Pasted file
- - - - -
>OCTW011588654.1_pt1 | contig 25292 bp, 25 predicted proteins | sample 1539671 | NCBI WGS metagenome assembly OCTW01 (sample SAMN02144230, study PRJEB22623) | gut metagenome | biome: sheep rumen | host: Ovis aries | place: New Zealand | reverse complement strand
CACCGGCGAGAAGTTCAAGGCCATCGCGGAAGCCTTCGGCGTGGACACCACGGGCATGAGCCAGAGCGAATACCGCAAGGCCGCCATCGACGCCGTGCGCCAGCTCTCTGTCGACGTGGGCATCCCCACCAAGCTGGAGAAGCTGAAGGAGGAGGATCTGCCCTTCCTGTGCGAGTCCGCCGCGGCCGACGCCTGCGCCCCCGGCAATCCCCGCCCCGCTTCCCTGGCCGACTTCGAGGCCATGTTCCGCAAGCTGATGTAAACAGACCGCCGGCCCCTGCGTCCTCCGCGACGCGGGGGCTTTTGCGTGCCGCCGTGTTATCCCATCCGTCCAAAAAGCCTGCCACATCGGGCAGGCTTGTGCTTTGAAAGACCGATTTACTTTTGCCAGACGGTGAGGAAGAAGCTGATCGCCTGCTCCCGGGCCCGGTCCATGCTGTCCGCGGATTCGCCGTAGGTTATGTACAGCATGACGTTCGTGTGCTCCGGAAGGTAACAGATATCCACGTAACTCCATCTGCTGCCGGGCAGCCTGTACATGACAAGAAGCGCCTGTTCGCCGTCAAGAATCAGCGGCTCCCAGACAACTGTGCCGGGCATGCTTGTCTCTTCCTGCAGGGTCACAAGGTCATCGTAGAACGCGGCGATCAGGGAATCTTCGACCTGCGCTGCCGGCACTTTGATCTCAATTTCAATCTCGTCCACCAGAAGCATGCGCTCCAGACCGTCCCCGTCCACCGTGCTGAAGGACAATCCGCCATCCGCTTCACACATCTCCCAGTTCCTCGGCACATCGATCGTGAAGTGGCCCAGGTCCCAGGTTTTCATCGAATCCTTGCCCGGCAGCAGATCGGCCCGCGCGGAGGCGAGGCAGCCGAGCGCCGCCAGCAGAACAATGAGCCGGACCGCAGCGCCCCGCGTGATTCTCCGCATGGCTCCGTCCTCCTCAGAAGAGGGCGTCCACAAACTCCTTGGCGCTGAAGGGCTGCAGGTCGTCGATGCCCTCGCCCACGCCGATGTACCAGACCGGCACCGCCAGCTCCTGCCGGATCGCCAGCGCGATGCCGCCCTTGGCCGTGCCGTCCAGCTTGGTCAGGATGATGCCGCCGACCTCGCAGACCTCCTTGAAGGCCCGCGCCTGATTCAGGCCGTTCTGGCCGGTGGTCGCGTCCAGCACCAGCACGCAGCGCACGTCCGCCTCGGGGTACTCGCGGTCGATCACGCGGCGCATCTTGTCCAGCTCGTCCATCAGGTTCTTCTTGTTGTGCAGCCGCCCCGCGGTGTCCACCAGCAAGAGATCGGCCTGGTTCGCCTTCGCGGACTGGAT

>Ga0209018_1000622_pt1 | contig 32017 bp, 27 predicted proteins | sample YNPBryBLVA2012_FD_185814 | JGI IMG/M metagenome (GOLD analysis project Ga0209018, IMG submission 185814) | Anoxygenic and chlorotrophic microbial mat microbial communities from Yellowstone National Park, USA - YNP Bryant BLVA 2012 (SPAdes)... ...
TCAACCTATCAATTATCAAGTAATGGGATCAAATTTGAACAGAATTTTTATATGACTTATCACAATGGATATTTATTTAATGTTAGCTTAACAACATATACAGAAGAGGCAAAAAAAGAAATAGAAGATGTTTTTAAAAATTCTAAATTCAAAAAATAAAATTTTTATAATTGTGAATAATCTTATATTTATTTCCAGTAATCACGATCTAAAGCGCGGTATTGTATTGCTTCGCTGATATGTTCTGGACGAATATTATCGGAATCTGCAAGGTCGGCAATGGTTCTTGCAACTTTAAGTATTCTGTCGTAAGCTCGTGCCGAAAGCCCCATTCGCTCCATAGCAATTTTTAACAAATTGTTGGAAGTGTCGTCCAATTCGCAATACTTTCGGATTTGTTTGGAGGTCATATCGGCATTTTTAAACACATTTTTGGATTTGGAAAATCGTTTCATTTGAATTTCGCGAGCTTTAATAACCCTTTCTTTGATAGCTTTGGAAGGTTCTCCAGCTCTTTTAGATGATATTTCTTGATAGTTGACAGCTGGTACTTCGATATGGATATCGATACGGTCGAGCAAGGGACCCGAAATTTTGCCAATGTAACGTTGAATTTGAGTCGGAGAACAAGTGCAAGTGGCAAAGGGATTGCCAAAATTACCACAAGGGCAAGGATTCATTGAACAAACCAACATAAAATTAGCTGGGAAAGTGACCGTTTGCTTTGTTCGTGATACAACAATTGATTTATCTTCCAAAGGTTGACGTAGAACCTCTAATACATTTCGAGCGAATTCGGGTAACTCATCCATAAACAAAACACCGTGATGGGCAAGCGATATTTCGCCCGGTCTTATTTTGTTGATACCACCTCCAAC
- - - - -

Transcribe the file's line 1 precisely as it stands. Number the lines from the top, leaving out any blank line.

>OCTW011588654.1_pt1 | contig 25292 bp, 25 predicted proteins | sample 1539671 | NCBI WGS metagenome assembly OCTW01 (sample SAMN02144230, study PRJEB22623) | gut metagenome | biome: sheep rumen | host: Ovis aries | place: New Zealand | reverse complement strand